Agriculture: Onion and Garlic Pest Management Guidelines

Purple Blotch and Stemphylium Leaf Blight

Symptoms and Signs

Purple blotch and Stemphylium leaf blight occur as oval-shaped, tan-to-brown lesions on leaf blades. Yellow streaks, which later turn brown, extend along the blade in both directions from the lesion. As it progresses, purple blotch lesions become deep purple and may develop dark-brown concentric circles within the lesion. Purple blotch lesions may expand, girdling and killing the leaf. Likewise, in advanced stages, Stemphylium leaf blight may exhibit multiple small lesions, which coalesce and cause blighted leaves. Both diseases can also attack and girdle seed stems.

Comments on the Disease

Stemphylium leaf blight is more common than purple blotch in California, but symptoms and management are similar for both diseases. These fungi are often found infecting downy mildew lesions on onion but occur less commonly on garlic.

Stemphlyium leaf blight is a common late-season problem in processing onions grown in the Tulelake area. It commonly occurs in onions that are maturing and starting to lodge. Infection of seed stalks can reduce seed yield and quality.

Stemphylium vesicarium is a weak pathogen, so it often infects onion plants secondarily, after other diseases develop or when the plant is otherwise stressed. Stemphylium leaf blight develops in iris yellow spot lesions, as well as on dead onion leaf tips following severe heat stress. Both fungi are also commonly found infecting downy mildew lesions on onion but occur less commonly on garlic.

Moderate temperatures and increasing canopy humidity favor both diseases. Heavy dew favors their development in desert areas, but foggy and rainy weather promotes their development in other regions. The optimal temperature for disease development is in the mid-70s (°F). In most areas, these diseases are usually not a problem after the end of the rainy season. However, in the Imperial Valley and in Tulelake, they can cause damage in the absence of rain, when there are conditions of high humidity, nighttime dew, and moderate temperatures. The spores are airborne.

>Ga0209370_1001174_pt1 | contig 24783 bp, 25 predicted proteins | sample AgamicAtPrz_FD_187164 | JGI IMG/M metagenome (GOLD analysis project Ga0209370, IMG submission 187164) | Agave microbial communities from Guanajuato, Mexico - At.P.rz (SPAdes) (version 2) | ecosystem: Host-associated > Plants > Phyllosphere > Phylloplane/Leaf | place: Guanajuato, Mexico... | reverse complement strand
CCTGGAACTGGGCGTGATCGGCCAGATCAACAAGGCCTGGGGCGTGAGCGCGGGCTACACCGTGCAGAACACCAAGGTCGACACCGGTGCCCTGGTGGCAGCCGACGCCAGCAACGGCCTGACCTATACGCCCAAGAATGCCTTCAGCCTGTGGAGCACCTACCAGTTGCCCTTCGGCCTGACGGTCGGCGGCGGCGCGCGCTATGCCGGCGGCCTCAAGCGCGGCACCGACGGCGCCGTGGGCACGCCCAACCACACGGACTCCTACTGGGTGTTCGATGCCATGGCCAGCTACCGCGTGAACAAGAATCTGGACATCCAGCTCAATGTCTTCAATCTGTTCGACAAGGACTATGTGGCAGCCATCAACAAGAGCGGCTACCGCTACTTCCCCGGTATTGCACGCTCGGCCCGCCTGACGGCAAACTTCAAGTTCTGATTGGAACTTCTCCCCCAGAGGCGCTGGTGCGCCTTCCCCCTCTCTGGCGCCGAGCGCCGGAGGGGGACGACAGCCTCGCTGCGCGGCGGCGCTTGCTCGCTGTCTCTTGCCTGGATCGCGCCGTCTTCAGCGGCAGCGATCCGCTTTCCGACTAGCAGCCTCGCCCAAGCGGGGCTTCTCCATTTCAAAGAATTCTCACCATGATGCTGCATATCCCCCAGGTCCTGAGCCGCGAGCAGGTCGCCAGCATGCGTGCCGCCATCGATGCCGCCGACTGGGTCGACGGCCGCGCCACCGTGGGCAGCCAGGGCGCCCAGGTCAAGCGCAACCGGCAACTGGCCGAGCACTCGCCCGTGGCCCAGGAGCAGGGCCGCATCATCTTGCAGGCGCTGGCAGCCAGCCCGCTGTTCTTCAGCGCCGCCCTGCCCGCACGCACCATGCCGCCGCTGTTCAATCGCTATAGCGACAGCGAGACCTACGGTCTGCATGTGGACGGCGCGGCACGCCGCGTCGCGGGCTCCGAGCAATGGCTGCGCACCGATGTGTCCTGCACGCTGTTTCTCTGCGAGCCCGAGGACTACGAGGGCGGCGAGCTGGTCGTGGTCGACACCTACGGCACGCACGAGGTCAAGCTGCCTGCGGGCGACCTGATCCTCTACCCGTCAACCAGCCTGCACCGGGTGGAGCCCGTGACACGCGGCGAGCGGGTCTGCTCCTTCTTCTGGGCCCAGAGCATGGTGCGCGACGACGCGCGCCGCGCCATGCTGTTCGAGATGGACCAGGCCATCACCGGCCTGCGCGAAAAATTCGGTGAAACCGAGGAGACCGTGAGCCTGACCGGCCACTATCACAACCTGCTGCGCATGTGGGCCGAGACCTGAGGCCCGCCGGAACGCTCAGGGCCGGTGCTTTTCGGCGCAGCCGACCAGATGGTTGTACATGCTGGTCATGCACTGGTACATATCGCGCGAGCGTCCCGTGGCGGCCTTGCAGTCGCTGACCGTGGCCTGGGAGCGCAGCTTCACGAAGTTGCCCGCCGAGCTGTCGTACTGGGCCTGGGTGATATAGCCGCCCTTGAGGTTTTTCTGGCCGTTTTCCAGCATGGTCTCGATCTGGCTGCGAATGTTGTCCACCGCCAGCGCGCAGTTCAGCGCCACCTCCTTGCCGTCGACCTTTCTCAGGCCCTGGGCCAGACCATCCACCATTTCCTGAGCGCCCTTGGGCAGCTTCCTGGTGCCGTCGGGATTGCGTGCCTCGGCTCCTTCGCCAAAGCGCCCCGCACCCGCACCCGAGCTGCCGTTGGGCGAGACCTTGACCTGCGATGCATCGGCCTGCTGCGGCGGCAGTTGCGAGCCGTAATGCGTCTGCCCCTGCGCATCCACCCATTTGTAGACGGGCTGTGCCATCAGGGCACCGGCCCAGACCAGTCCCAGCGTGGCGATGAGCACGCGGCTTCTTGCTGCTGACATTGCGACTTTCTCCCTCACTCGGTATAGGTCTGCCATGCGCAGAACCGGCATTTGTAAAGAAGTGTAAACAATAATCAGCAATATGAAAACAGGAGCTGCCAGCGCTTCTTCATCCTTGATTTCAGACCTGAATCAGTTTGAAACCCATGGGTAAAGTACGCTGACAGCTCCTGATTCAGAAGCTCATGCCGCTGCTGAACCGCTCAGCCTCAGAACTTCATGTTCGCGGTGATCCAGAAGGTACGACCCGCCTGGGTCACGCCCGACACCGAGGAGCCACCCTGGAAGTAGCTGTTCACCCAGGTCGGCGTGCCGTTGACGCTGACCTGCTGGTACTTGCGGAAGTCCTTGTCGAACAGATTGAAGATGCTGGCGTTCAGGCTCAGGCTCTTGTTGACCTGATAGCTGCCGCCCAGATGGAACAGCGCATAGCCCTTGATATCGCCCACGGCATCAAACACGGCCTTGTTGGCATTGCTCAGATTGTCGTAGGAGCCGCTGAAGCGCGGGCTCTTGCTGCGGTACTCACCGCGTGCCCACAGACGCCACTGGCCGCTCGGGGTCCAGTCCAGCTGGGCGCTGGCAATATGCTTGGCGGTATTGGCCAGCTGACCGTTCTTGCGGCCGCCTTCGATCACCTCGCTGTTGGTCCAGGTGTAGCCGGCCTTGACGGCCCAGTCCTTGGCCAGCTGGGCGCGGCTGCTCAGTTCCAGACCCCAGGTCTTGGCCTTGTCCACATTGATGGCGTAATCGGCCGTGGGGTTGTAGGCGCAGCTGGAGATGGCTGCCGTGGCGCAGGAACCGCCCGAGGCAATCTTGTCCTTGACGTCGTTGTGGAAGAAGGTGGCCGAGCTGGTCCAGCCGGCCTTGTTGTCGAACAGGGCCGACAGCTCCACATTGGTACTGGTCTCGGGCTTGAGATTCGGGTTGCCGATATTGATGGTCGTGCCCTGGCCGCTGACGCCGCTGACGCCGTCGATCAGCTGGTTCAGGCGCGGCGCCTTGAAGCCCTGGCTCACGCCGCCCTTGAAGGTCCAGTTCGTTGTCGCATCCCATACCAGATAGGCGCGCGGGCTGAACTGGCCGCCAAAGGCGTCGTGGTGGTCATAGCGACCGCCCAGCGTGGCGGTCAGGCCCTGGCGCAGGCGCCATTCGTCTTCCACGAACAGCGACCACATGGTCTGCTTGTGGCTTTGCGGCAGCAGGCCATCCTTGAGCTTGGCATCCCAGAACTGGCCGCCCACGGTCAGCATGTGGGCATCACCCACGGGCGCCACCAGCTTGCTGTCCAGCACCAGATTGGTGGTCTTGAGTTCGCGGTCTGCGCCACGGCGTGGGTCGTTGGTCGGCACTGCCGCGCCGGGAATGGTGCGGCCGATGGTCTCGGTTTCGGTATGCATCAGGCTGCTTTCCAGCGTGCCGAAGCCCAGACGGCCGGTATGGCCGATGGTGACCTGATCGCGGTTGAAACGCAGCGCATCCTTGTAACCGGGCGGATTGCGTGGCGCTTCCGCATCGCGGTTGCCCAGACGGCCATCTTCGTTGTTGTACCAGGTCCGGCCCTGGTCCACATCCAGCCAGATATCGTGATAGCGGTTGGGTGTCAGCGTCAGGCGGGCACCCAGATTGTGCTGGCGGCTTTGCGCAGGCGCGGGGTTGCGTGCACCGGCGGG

Management

Chemical Control

Because these diseases often occur after damage from onion DOWNY MILDEW, controlling downy mildew is a critical strategy for preventing problems with purple blotch and Stemphylium leaf blight. However, in some regions, such as in the Tulelake area, these diseases can also occur in the absence of downy mildew. In such cases, management must be focused specifically on fungicide applications for purple blotch and Stemphylium leaf blight.

The amount of time leaves are consecutively wet each night (leaf wetness) can be used to inform when to apply fungicides for control of purple blotch and Stemphylium leaf blight.

  • When leaves are wet for less than 12 consecutive hours per night, the interval between fungicide applications can be increased by several days.
  • When leaves are wet for more than 12 consecutive hours per night, fungicide application intervals for controlling these diseases can be shortened in a manner consistent with the pesticide labels.
Common name Amount per acre REI‡ PHI‡
(Example trade name) (hours) (days)
Not all registered pesticides are listed. The following are ranked with the pesticides having the greatest IPM value listed first—the most effective and least likely to cause resistance are at the top of the table. When choosing a pesticide, consider information relating the pesticide's properties and application timing, honey bees, and environmental impact. Always read the label of the product being used.
 
A. PYRIMETHANIL/FLUOPYRAM